providing reference material on issues as diverse as entertainment, careers
information, welfare support, childcare, green issues and anti-racism.
2) That partly due to the
lack of a central union building, CUSU constantly faces the problem of how to
communicate to its members. Informative publications, delivered by college
student unions to their members, offer a unique opportunity to communicate with
every member of CUSU.
3) That while individual
college student unions produce much valuable information, they cannot be
expected to produce such comprehensive information about the whole of Cambridge
for their members.
4) That the existence of the
CUSU publications relieves this pressure on individual college officers,
freeing them to provide additional information as they see fit that is
particular to their college.
5) That, nevertheless, too
much sabbatical time is spent producing publications.
6) That CUSU would be more
efficient and more useful with more time set aside for non-publications work.
set up a Publications Working Party, consisting of the sabbaticals, two
students elected at Council, and two from the Executive.
2) To mandate the Working
Party to review CUSU's publications provision, and to recommend a course of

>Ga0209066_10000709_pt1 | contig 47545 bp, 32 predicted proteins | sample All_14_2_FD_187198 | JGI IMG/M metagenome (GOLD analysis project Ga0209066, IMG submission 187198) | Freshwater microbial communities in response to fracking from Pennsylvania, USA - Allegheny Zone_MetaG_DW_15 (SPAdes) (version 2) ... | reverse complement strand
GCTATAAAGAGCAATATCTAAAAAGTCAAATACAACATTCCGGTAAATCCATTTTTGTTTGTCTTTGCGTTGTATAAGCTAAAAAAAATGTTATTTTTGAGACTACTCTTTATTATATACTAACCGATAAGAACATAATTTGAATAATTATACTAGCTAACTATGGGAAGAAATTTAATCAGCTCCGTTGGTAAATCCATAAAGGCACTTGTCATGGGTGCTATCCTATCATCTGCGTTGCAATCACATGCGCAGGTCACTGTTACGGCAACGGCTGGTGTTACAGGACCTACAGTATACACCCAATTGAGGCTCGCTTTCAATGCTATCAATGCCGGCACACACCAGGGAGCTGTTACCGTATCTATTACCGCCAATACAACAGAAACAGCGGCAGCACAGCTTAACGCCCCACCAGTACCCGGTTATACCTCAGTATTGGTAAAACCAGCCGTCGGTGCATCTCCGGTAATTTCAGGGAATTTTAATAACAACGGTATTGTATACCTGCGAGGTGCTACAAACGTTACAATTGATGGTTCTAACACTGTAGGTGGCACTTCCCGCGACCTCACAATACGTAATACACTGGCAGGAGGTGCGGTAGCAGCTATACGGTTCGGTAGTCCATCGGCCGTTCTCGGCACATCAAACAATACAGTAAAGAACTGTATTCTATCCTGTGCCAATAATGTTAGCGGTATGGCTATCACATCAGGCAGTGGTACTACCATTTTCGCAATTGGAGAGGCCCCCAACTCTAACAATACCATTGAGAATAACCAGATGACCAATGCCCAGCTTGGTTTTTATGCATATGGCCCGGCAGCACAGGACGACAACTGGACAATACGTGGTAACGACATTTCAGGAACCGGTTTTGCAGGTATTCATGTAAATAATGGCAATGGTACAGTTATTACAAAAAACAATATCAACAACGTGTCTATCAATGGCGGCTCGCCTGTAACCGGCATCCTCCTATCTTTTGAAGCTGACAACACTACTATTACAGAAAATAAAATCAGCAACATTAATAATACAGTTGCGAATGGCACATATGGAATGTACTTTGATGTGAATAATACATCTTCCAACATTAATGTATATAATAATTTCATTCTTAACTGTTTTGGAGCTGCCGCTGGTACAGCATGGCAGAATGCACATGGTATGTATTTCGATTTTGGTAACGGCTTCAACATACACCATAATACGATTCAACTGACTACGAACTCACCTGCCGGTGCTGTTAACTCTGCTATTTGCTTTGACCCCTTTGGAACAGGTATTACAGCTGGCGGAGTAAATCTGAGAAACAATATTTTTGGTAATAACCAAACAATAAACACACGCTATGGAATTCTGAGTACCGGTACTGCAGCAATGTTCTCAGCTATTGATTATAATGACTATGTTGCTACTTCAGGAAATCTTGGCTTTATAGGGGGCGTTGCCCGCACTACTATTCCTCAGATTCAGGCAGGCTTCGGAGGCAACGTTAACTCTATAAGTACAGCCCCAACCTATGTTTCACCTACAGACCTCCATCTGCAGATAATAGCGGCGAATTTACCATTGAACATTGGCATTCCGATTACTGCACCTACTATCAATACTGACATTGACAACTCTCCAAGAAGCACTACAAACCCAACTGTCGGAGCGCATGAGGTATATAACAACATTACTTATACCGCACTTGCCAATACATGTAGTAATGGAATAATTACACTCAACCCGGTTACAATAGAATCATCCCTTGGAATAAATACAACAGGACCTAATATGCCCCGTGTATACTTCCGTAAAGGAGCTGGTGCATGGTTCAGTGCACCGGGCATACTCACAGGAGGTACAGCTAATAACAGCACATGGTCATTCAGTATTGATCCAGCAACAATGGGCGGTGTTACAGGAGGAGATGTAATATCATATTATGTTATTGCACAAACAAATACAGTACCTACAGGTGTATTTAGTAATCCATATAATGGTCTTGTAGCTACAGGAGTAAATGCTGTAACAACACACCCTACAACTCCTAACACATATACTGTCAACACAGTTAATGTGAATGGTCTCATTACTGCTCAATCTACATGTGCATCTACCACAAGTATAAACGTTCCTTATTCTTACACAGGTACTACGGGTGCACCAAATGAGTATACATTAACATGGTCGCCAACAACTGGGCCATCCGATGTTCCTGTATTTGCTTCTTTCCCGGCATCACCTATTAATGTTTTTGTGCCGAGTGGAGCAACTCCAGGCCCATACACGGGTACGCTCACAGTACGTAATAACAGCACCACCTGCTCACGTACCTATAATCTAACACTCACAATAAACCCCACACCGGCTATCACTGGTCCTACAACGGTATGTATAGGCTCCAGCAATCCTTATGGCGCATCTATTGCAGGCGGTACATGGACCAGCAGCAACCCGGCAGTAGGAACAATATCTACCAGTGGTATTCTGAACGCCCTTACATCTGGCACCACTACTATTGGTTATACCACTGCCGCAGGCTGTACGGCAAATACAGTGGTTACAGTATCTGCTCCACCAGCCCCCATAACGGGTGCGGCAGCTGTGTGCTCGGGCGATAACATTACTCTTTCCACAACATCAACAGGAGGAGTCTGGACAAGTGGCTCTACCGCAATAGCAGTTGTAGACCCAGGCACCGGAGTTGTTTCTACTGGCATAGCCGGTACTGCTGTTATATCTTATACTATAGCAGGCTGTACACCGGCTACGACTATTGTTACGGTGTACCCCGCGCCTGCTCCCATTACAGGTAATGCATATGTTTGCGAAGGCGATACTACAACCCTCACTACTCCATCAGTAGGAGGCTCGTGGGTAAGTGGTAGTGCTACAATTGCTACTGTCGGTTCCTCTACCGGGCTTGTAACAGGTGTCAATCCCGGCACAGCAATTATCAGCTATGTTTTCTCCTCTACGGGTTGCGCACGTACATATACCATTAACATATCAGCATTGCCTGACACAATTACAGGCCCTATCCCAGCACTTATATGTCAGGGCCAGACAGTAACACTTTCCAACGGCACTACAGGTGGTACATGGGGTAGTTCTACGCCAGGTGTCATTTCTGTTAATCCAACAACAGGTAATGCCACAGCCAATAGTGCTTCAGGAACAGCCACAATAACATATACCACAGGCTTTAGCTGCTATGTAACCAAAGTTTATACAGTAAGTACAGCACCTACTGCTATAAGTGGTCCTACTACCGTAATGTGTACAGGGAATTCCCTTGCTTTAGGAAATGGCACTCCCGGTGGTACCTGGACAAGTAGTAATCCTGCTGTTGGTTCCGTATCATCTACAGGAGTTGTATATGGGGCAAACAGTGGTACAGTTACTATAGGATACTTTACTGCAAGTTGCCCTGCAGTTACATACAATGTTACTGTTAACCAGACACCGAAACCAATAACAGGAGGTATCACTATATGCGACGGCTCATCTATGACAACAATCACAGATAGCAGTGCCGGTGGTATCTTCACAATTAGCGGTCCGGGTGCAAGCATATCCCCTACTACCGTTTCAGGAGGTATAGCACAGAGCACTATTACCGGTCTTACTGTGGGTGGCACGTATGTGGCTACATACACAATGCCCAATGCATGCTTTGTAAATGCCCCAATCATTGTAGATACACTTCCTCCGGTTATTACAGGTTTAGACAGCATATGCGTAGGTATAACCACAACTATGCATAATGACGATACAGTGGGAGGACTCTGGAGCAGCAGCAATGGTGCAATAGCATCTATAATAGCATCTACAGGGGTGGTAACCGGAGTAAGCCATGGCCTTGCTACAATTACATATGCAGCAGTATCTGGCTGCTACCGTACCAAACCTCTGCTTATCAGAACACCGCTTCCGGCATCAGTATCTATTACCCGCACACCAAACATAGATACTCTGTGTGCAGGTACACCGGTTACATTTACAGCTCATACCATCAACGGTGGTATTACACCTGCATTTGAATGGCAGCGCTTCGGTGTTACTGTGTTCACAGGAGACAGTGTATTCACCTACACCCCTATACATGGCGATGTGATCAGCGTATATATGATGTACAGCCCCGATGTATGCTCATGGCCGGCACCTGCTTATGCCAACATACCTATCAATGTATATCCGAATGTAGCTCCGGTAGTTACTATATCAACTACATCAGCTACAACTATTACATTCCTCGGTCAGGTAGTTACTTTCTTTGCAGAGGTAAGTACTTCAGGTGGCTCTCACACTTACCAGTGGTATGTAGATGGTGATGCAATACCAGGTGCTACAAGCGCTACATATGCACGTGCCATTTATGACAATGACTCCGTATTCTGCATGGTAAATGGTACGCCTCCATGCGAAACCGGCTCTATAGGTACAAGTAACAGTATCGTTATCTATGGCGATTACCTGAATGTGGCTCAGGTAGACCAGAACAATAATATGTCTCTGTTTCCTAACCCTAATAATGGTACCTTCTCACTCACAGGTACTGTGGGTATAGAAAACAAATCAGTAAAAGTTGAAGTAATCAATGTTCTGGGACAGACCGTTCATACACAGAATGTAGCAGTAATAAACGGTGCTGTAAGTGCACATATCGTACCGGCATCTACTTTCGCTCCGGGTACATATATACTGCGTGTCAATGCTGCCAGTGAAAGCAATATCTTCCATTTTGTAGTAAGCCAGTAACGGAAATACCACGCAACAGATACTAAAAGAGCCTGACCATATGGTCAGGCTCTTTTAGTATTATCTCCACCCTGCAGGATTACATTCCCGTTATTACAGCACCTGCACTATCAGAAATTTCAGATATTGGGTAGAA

action to Council not later than Lent I.
3) To suggest to the Working
Party that they investigate the feasibility and desirability of the following:
the employment of a Publications Manager (whether part-time,
full-time or temporary)
the transferral of some publications to the web
a reduction in the quantity, size and/or frequency of
more guaranteed input into publications from outgoing
desktop publishing training for the Executive
other improvements as decided by the Working Party
CUSU Services Officer
Motion 6 : TCS Constitution
the CUSU President took his post off the Board of Directors of The Cambridge
Student ("TCS Board") last term, with no replacement.
2) That there are currently
6 posts on the TCS Board.
3) That this could result in
a split vote.
4) That changes to the
Constitution of The Cambridge Student ("TCS Constitution") must be
agreed by a two-thirds majority of Council
split votes are undesirable.
add an extra member to the TCS Board.
2) To update C.1 of the TCS
Constitution to read:
C.1 There shall
be a Board of Directors (‘the Board’) comprising:
i. The Current Editor
ii. The Former Editor (or, if
not in Cambridge, a former Deputy Editor as confirmed by the previous Board of
iii. The CUSU Services Officer
iv. The CUSU Business Manager
v. Three students elected by
CUSU Council to serve for one year.
Proposed: Stewart Morris, CUSU Services Officer &
Ed Whiting, TCS Editor
Seconded: CUSU Executive